Toward the end of her time, Hobbs was asked if her lifetime in Arizona had given her an appreciation of any particular aspect of Hispanic culture here. She seemed caught off guard by the question, and haltingly talked about how much she enjoys spending time with the family of a Hispanic in-law. Listening to her ramble, I was whispering to myself "hard work...strong family...hard work...strong family..." Finally she got there, noting that she admired the community's "family values and hard work," but it was the kind of softball question that an Arizona candidate ought to be able to riff on endlessly (and sincerely) without effort.

After Hobbs was excused to polite applause, Lake was invited out, and swept onstage like she owned the place, while three or four people in the row in front of me gave her a standing ovation. She responded smoothly and confidently to the questions, making frequent direct eye contact with the audience. She was every inch a broadcast veteran, with an impressive command of the rhetorical skills at which Hobbs was at best adequate.

She complained again about Hobbs refusing to debate her, calling her "a coward" and saying that she had also taken a pass on debating her Democratic primary opponent, former Nogales mayor and Obama staffer Marco Lopez, who Lake conceded is a "smart guy"; she said that if Hobbs had debated him he'd be onstage instead of Hobbs, and she fretted that Hobbs had "denied the people of Arizona" this. It didn't seem to occur to Lake that if she was right on this point, Hobbs had clearly chosen the better strategy in her run against Lopez, since she did win the primary.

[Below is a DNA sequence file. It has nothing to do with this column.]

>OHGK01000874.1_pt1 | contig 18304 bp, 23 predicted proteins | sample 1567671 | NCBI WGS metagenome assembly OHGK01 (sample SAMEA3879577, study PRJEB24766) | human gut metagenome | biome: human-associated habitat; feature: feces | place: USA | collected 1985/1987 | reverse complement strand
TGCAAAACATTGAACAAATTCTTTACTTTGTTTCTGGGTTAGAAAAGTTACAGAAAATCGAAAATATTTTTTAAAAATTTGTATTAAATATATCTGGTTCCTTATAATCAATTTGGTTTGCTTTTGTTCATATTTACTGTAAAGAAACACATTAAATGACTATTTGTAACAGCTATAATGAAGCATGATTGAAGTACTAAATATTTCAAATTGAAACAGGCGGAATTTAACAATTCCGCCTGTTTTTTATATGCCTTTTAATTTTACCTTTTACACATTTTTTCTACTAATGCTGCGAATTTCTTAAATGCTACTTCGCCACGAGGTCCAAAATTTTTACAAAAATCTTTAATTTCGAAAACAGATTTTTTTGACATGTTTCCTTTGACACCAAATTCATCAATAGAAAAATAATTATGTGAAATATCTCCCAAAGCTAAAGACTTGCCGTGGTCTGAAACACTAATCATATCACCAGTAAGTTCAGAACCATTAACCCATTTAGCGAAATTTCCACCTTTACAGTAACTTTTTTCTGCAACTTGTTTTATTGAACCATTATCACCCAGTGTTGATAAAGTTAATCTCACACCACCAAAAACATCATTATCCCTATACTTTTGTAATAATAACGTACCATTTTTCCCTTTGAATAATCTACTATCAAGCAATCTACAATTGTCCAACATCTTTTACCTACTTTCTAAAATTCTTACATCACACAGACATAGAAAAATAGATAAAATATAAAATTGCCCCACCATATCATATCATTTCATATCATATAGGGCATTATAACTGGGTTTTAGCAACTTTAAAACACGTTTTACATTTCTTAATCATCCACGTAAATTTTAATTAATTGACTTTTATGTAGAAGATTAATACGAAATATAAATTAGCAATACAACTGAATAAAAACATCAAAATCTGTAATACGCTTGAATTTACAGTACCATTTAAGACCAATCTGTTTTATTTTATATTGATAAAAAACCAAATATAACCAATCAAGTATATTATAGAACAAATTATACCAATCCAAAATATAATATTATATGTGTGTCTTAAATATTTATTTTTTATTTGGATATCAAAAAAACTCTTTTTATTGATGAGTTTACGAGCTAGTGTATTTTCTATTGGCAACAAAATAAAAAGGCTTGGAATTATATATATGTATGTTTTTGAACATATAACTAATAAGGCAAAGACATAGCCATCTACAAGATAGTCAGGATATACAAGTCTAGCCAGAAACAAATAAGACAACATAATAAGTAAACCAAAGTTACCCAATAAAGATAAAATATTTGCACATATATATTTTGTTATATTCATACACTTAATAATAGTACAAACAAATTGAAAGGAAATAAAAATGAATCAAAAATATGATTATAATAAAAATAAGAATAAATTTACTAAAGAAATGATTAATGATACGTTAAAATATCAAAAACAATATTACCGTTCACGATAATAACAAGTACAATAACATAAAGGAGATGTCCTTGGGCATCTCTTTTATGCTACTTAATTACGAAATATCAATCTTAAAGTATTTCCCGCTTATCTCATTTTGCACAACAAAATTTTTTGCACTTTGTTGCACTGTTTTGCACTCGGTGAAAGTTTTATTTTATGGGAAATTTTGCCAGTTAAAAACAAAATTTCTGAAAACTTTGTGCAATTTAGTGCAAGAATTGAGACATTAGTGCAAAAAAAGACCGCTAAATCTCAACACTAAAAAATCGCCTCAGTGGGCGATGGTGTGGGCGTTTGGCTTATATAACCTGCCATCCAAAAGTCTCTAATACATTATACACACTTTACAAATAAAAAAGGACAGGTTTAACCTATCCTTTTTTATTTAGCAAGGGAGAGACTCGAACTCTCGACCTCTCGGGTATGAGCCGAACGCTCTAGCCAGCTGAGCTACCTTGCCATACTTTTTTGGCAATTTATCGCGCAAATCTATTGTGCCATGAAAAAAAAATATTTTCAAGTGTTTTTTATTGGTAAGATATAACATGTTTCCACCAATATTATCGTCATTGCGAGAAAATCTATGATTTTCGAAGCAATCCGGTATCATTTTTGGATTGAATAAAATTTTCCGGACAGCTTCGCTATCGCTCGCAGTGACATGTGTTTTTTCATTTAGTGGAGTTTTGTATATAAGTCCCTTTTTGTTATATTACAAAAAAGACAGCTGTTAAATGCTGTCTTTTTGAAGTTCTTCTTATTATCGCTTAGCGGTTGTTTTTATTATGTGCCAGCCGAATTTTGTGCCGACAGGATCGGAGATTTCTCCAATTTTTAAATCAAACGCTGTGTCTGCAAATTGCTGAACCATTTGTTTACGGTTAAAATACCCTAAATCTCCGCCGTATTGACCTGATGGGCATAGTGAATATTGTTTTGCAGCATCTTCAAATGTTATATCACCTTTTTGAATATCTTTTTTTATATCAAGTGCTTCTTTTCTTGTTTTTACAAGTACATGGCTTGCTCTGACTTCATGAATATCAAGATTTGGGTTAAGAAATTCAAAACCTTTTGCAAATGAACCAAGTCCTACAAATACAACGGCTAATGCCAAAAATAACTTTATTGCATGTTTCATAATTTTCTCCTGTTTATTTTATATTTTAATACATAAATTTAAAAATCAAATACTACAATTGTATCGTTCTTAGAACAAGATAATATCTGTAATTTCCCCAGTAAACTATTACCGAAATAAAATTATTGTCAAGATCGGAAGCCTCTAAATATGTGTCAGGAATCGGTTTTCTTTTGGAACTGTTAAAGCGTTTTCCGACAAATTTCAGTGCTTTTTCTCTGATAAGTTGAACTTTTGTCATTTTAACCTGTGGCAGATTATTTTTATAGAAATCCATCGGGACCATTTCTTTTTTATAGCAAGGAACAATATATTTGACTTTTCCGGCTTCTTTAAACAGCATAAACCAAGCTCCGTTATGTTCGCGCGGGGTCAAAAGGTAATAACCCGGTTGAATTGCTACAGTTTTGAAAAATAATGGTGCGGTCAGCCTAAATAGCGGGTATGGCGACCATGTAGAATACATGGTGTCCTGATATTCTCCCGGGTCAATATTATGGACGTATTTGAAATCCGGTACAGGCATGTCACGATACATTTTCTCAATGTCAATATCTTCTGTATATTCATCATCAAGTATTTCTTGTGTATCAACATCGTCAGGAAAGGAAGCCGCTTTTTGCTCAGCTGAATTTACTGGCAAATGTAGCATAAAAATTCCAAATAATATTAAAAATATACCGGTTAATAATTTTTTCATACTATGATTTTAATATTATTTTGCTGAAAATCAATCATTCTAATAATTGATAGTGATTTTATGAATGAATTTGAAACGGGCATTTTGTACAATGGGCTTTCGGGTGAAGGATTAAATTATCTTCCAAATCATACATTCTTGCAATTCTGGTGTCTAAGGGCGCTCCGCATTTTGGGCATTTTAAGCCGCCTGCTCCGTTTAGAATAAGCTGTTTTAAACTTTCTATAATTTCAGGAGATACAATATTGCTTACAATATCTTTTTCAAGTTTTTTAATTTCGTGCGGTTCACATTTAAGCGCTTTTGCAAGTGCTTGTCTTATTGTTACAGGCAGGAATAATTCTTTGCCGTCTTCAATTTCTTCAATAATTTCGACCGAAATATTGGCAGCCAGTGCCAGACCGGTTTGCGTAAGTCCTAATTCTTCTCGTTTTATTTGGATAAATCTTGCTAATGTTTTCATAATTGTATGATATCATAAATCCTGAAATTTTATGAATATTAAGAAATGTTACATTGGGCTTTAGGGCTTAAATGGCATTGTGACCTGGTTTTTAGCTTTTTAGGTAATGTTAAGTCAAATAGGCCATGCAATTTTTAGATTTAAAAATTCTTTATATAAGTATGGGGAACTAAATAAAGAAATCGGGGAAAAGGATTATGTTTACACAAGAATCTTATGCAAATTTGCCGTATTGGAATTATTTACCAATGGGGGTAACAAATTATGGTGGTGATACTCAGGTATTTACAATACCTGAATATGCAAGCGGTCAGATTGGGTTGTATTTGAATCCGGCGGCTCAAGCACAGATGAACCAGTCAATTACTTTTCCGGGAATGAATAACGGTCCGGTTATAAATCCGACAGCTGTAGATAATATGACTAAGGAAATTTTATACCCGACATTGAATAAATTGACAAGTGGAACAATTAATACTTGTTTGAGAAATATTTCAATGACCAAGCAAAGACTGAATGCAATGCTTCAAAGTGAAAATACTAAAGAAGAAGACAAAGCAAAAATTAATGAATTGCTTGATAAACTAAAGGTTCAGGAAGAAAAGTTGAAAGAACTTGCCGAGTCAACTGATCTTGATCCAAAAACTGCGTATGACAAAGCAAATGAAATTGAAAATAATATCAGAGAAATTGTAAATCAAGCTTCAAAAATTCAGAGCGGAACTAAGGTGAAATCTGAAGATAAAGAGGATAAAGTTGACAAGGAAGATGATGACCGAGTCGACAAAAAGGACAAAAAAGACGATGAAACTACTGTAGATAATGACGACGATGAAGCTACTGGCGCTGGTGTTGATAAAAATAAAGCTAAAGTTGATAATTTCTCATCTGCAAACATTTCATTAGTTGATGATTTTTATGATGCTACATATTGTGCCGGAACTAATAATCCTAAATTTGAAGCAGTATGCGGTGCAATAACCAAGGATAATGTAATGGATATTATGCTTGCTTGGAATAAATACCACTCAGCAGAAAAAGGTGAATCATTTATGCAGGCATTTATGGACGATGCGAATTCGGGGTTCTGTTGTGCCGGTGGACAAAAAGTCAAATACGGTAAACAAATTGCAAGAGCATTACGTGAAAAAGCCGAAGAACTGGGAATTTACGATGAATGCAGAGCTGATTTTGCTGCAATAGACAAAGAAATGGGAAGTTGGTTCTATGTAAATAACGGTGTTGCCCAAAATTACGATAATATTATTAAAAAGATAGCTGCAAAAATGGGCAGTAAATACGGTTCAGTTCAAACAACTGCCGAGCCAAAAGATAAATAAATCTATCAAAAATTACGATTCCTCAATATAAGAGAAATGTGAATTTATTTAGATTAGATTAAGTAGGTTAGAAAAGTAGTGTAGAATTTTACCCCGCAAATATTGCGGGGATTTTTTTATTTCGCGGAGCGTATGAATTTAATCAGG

As to the issues, Lake spoke in a folksy, easygoing way about the usual incendiary Fox News talking points, claiming that she would, for instance, declare an "invasion" at the southern border in "the first hour" of her administration, not only mobilizing the Arizona National Guard but bringing in troops from Texas and Florida. Asked if Joe Biden was the legitimate President of the United States, she shrugged and said "he's sitting in the White House"; Krauze was having none of this attempt to punt and pressed her, so she said that "the election was corrupt" and that no, in her opinion his presidency was illegitimate.

On to the main course: When Krauze asked her, as a "hypothetical which sadly isn't so hypothetical" case, whether a 12-year-old who was raped by a family member should be able to get an abortion, she tried briefly to dodge the question, but when pressed admitted that she thought such a victim should be able to get an abortion "if she wants one." She quickly added that such cases were extremely rare, and went on to say that her opponent believes in late-term abortion up to the point of birth "and after." She did not cite any information as to whether late-term abortions are more or less common than pregnancies caused by rape of the underaged, or suggest how the exceptions she apparently believes in to the abortion ban would be provided for legally.

In terms of presentational polish, there can be no denying that Lake is much the more capable and media-savvy candidate. It's very probable this is indeed the reason that Hobbs prefers not to spar with her face-to-face. But listening to Lake talk, it overwhelmingly seemed to me--and there were clearly many people in that audience who felt differently--that she was both condescendingly phony and, well...guano-esquely unbalanced (politically and socially speaking, that is).

Hobbs may feel that she's no match for Lake in a public forum, and if so she's probably right, and it unfortunately hands Lake a stick with which to beat her. But Hobbs is also quite justified, I think, in feeling that "debating" this person, allowing herself to be heckled and interrupted by a slick, experienced media professional who's also a political nutjob, is unworthy of her time.

At one point, Lake noted that pro-abortion activists all had "the luxury of being born." Listening to Lake for twenty minutes, I admit that I was less certain that being born was a luxury.